Before an Interview


The key to success in any interview is preparation! It is important that you know as much as possible about the position for which you are applying and the organization with which you are interviewing. Preparation also means knowing yourself. You will be expected to articulate your goals, values, interests, and skills.

1. Research the Position & Organization: Thoroughly research the organization, career field, issues, and trends related to the type of work you would be doing, and be prepared to “speak the language” of the professionals who work in the field.

What to research:

  • the function and size of the organization
  • its potential for growth or expansion
  • its products and services
  • its reputation
  • location of facilities
  • structure of the organization
  • its financial stability
  • types of clients it serves
  • opportunities for training
  • who its competitors are
  • relocation policies
  • typical entry-level positions
  • typical salary ranges for your desired position
  • typical career path in your field

Where to find information:

  • the organization’s website (The “About Us” section)
  • social media
  • people in the field
  • alumni employed by the organization
  • organization literature
  • public and career libraries
  • Chambers of Commerce
  • trade journals
  • newsletters
  • business magazines and associations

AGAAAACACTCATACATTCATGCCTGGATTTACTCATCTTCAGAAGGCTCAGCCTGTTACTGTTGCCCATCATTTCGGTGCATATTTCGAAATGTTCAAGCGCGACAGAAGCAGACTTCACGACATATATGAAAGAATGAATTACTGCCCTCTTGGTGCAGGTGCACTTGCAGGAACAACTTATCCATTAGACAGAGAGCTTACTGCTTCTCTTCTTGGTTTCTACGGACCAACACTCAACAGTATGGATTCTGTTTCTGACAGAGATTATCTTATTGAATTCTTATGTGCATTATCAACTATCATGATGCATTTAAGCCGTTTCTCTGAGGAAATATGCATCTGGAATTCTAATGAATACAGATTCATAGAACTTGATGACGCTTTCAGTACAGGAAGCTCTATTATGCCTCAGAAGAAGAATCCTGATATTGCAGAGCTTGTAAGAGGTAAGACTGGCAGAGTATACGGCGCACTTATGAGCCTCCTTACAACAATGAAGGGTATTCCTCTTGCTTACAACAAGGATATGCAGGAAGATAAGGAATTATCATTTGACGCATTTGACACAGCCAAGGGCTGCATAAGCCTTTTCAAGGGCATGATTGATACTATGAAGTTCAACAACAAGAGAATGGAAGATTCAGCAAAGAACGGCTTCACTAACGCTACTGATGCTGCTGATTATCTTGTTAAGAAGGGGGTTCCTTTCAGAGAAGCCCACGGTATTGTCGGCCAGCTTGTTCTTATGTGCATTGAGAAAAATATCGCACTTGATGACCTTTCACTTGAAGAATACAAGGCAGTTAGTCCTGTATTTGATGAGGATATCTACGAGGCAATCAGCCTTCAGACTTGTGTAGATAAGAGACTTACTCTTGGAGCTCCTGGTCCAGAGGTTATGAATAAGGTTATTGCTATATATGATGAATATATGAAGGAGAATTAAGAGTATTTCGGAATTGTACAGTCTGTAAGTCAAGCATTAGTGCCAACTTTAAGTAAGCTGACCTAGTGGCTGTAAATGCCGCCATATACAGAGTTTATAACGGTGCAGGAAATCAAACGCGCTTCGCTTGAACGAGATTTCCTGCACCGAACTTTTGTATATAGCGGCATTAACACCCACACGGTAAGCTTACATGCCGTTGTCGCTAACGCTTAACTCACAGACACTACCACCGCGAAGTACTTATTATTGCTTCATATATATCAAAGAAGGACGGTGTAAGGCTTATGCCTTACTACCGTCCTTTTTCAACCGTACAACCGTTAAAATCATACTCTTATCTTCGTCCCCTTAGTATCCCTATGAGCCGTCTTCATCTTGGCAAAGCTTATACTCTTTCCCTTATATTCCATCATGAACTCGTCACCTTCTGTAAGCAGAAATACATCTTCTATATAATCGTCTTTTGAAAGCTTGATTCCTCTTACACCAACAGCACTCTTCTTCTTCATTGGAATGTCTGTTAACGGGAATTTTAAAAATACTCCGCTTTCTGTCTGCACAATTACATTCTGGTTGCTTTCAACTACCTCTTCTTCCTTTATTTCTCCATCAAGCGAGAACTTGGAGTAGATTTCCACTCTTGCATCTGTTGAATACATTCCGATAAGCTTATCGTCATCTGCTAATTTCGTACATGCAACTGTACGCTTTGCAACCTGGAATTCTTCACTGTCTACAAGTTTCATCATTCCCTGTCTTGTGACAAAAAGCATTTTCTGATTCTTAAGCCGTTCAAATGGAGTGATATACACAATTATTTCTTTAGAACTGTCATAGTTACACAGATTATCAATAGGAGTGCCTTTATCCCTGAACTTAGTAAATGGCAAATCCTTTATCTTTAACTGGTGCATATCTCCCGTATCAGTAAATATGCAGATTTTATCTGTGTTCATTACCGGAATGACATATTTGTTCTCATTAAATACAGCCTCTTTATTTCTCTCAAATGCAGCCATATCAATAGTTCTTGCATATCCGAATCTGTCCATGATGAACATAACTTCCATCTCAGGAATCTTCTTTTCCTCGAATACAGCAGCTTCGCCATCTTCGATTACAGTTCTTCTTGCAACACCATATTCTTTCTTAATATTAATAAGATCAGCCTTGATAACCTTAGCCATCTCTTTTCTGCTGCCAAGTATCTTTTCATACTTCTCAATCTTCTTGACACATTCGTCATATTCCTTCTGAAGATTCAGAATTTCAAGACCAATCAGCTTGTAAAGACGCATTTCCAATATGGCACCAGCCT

• directories

Some organizations sponsor an information session prior to conducting interviews, and you can learn a great deal about the organization by listening and asking questions. After careful review of all available information, you should prepare a list of well-researched questions for the interviewer.

2. Know & Prepare Yourself: You should be prepared to discuss what you can offer the organization as well as your reasons for wanting to work for that particular employer. Prior to the interview, analyze your strengths and weaknesses and know exactly what you want to say (and what you do not want to say) during the interview. Evaluate problem areas in your background and be prepared to offer a positive explanation of these in case they are brought up. You are strongly encouraged to practice an interview with a Career Advisor prior to an actual interview so that you can improve your interviewing techniques and become familiar with the “feel” of an interview situation.

3. Dress the Part: The type of dress that is appropriate varies according to the type of position and organization with which you interview. Dress as it appears others in this type of position or organization dress. You should wear the same type of attire for screening interviews as you would for on-site interviews.

  • In fields such as banking, sales, management, and insurance, a conservative suit (i.e., navy or gray, solid or pinstripe) is appropriate.
  • In fields such as retail, merchandising, and advertising, a more colorful and stylish suit is acceptable.
  • Less formal attire is worn for social service, education, and arts-related positions. Men can wear dress pants, shirt, jacket, and tie; women can wear a skirt or dress pants, blouse, and blazer or a dress with jacket.

It is important to dress well for employer information sessions also. Appropriate attire includes a dress, skirt or dress pants, blouse, and blazer for women. Men should wear nice pants (not jeans), jacket or sweater, and tie.

The way you dress contributes to an employer’s first impression of you and suggests the image you might present on the job if you are hired. Be certain your shoes are polished, hair is neatly combed, and make-up, jewelry, and scent are not excessive or distracting.

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